external (<>) : 'a -> 'a -> bool = "%notequal"

external compare: 'a -> 'a -> int = "%compare"

external (==) : 'a -> 'a -> bool = "%eq"

external (!=) : 'a -> 'a -> bool = "%noteq"

Diego Olivier

Sep 16, 2006, 5:01:46â€¯PM9/16/06

to diego-olivier....@cicrp.jussieu.fr

From: Diego Olivier Fernandez Pons <Diego.FERN...@etu.upmc.fr>

> What does Andreas Rossberg in his SML vs. Caml page

>

> http://www.ps.uni-sb.de/~rossberg/SMLvsOcaml.html

>

> mean when he says that

>

> [Caml] Does not have a proper generic equality

> on one hand (1, r) != (1, r), on the other (1, r) = (1, ref 1)

The word "proper" is a bit strange (SML-centric), but the meaning is

indeed that in ocaml you need two kinds of equalities, while in SML

you can do with one.

You have a taste of the SML way with objects:

# class c =

object val mutable x = 0 method set x' = x <- x' method get = x end;;

class c :

object val mutable x : int method get : int method set : int -> unit end

# new c = new c;;

- : bool = false

Namely, in SML only immutable values are compared structurally,

mutable ones being compared by pointer.

The main advantage is that there is no need for physical equality,

knowing that physical equality sometimes allows to distinguish between

things that should be identical. This is completed by the use of

so-called equality types, so that you cannot use equality on abstract

types, where it may break abstraction.

I personally like the idea of automatically using pointer equality on

mutables. However pointer equality sometimes comes as a handy

optimization for immutable values too, so going a long way to exclude

it from the language may seem a bit harsh.

By the way, I don't think that his statement is connected with the

incoherence between structural and physical equality on Nan, which is

a rather recent phenomenon in ocaml.

Jacques Garrigue

Sep 17, 2006, 1:11:14â€¯AM9/17/06

to caml...@inria.fr

Diego Olivier Fernandez-Pons wrote:

>

> What does Andreas Rossberg in his SML vs. Caml page

>

> http://www.ps.uni-sb.de/~rossberg/SMLvsOcaml.html

>

> mean when he says that

>

> [Caml] Does not have a proper generic equality

> on one hand (1, r) != (1, r), on the other (1, r) = (1, ref 1)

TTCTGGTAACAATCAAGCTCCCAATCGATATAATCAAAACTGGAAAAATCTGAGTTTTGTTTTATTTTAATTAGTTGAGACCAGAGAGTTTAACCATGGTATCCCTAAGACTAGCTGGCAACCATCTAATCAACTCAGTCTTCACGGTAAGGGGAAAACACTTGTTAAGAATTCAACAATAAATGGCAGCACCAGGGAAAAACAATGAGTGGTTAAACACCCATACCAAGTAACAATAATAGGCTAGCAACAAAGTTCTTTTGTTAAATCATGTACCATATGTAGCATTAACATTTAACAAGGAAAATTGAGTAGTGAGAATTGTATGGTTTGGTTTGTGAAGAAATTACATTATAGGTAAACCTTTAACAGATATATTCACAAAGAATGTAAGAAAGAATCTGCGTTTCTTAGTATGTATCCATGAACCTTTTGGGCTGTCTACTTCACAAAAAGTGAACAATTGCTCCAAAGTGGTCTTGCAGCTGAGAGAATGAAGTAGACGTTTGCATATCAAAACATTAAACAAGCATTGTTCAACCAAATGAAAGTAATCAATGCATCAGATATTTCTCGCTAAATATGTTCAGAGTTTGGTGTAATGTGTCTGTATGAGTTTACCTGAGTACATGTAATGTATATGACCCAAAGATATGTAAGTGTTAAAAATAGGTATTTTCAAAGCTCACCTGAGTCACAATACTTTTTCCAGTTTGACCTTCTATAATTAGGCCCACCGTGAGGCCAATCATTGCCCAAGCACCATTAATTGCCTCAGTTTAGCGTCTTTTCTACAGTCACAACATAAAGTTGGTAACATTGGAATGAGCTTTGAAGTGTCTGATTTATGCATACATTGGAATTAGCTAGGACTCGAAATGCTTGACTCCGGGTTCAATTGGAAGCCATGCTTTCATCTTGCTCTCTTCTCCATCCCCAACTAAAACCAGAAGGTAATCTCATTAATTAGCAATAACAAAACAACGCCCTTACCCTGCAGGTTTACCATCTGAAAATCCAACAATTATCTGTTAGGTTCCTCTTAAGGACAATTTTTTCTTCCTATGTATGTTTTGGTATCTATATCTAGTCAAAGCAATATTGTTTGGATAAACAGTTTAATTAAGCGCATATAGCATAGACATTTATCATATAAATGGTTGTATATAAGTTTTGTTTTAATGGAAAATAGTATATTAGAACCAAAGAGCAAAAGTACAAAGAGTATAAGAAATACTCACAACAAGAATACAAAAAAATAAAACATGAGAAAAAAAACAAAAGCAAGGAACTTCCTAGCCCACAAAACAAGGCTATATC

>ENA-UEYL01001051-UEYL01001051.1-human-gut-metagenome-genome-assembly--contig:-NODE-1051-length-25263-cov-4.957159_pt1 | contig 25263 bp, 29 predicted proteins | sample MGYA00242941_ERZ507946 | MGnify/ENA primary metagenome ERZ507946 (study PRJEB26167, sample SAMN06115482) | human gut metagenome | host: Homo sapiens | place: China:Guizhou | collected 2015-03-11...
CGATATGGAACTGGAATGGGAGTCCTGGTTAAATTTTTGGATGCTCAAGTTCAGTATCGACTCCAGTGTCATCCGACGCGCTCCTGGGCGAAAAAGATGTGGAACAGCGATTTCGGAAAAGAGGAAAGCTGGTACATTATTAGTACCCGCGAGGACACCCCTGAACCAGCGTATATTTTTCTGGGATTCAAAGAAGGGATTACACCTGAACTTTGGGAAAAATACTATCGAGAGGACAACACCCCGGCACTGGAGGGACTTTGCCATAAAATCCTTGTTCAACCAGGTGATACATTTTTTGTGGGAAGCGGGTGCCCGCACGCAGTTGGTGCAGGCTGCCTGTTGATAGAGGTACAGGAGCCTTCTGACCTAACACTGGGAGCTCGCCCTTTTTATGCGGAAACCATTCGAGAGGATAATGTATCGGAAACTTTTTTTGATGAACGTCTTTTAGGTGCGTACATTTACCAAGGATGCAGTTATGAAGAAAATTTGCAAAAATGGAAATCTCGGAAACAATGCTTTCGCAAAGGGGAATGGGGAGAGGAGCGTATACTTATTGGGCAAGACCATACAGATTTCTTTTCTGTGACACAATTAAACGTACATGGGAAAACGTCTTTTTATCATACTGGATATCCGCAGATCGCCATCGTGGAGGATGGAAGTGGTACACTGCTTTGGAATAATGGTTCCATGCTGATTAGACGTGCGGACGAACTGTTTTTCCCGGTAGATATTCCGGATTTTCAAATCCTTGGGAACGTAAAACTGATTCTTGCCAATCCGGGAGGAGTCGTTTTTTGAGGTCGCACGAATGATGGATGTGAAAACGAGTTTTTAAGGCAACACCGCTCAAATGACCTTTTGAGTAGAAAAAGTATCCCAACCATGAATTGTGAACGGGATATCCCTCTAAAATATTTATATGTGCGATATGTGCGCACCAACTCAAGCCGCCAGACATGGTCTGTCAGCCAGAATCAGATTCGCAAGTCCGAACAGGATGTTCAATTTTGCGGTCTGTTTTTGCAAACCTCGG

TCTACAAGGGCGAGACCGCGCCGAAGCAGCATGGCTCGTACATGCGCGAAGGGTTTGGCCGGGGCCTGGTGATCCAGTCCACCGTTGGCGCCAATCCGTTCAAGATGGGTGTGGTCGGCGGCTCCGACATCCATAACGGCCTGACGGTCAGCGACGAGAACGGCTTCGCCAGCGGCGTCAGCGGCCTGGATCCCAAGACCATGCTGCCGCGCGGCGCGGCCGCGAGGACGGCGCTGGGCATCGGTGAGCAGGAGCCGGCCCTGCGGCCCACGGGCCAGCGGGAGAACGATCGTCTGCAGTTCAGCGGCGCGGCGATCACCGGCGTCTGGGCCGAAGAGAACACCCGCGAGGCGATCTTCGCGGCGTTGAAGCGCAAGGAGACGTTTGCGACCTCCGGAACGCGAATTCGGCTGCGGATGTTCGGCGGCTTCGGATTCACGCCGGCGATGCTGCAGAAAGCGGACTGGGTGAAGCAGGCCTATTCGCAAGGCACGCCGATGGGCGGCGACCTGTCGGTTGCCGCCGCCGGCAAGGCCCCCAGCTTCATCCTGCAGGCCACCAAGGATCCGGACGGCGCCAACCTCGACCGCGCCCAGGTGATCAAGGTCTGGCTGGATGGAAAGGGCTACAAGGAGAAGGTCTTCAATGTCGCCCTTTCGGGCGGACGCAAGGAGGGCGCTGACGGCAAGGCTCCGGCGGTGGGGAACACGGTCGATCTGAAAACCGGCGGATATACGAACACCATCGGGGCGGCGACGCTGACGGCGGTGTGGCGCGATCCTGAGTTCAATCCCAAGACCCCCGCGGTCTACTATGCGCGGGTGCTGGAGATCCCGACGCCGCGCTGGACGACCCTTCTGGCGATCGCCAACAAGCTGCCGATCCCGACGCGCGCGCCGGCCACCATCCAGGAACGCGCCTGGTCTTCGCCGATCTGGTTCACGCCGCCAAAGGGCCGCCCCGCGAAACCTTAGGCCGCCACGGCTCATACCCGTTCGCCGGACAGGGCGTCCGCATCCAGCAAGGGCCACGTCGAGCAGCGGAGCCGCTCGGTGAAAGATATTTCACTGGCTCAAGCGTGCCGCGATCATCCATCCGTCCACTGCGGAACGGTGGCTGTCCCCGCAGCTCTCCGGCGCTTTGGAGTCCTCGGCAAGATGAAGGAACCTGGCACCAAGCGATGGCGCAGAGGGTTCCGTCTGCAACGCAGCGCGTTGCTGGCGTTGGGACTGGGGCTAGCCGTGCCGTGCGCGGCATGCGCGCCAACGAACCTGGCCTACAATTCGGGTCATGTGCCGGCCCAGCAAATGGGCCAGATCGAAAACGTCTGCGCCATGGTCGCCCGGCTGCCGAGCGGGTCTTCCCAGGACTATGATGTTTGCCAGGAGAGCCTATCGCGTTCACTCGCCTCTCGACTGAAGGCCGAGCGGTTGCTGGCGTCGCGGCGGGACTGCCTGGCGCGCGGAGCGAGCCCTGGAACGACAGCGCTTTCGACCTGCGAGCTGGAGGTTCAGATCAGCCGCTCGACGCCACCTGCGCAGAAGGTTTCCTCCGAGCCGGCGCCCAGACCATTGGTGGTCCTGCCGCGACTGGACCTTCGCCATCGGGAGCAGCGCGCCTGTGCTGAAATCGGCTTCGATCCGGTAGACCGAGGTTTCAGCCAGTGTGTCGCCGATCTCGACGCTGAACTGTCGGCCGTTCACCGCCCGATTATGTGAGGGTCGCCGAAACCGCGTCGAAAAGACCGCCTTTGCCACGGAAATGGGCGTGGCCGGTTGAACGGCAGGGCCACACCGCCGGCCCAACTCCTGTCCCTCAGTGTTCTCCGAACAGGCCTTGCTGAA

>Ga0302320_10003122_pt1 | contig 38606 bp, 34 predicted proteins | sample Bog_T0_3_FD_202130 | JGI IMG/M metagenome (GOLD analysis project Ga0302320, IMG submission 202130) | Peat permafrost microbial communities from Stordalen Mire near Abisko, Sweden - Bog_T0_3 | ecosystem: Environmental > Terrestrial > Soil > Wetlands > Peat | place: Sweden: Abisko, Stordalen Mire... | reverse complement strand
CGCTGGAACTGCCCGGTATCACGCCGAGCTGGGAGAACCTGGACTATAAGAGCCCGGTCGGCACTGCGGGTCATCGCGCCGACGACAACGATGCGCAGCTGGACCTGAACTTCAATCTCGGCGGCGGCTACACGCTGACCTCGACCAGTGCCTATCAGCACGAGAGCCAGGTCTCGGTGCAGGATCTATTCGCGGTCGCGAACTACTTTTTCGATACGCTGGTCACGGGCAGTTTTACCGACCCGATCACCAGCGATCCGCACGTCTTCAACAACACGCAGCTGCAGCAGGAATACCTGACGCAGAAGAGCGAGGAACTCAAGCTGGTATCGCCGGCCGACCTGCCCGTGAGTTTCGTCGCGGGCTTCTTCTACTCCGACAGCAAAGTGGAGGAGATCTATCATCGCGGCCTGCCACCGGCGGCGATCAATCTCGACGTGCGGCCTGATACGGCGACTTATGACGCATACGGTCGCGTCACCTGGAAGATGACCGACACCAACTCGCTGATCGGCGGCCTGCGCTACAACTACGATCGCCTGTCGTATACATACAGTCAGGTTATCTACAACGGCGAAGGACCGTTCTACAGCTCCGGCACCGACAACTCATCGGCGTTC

>

> What does Andreas Rossberg in his SML vs. Caml page

>

> http://www.ps.uni-sb.de/~rossberg/SMLvsOcaml.html

>

> mean when he says that

>

> [Caml] Does not have a proper generic equality

> on one hand (1, r) != (1, r), on the other (1, r) = (1, ref 1)

To clarify: "proper" refers to "generic".

The problem example is the one given on the left-hand side of the table.

Let me elaborate.

OCaml has two equalities: one fully structural, the other physical. Both

work fine in special cases, but neither has the "right" semantics in the

general case, where you deal with an arbitrary mixture of structural and

mutable types. By "right" I mean equality in the standard Leibniz sense,

where you can always replace equals with equals, without changing the

outcome. Neither of OCaml's operators has this property.

More conretely, given

let r = ref 1

then the pairs (1, r) and (1, ref 1) are distinguishable by the effect of

assignment. Still, OCaml's = considers them equal. On the other hand, it

is not observable (by other means) whether the pair (1, r) is constructed

once or twice, but == distinguishes these cases. Consequently, neither

operator implements equality "correctly" on type (int * int ref), because

either delivers a "wrong" result for one of these two examples.

This problem can sometimes make translation from SML (which has Leibniz

equality) to OCaml subtly difficult (that the inverse direction is

potentially difficult is more obvious).

Cheers,

- Andreas

Sep 17, 2006, 5:48:51â€¯AM9/17/06

to ross...@ps.uni-sb.de

On Sun, 2006-09-17 at 07:08 +0200, ross...@ps.uni-sb.de wrote:

> This problem can sometimes make translation from SML (which has Leibniz

> equality)

It does? I'm curious how it handles

(a) functions

(b) abstract types

The former can't support other than physical equality

and the latter can only support value equality with a user

supplied routine.

--

John Skaller <skaller at users dot sf dot net>

Felix, successor to C++: http://felix.sf.net

Sep 17, 2006, 8:46:23â€¯AM9/17/06

to skaller

skaller wrote:

> On Sun, 2006-09-17 at 07:08 +0200, ross...@ps.uni-sb.de wrote:

>

>> This problem can sometimes make translation from SML (which has Leibniz

>> equality)

>

> It does? I'm curious how it handles

>

> (a) functions

> (b) abstract types

> On Sun, 2006-09-17 at 07:08 +0200, ross...@ps.uni-sb.de wrote:

>

>> This problem can sometimes make translation from SML (which has Leibniz

>> equality)

>

> It does? I'm curious how it handles

>

> (a) functions

> (b) abstract types

By statically ruling out the use of generic equality on them. That's the

purpose of eqtypes in SML.

For the latter, the implementor of the abstract type can choose to allow

generic equality if the abstract equality coincides with representational

equality.

Of course, this solution comes with its own set of problems...

Btw, SML'97 even goes as far as disallowing the use of generic equality on

floats, because IEEE equality does not meet the requirements. You have to

use a special operator Real.== to compare them.

- Andreas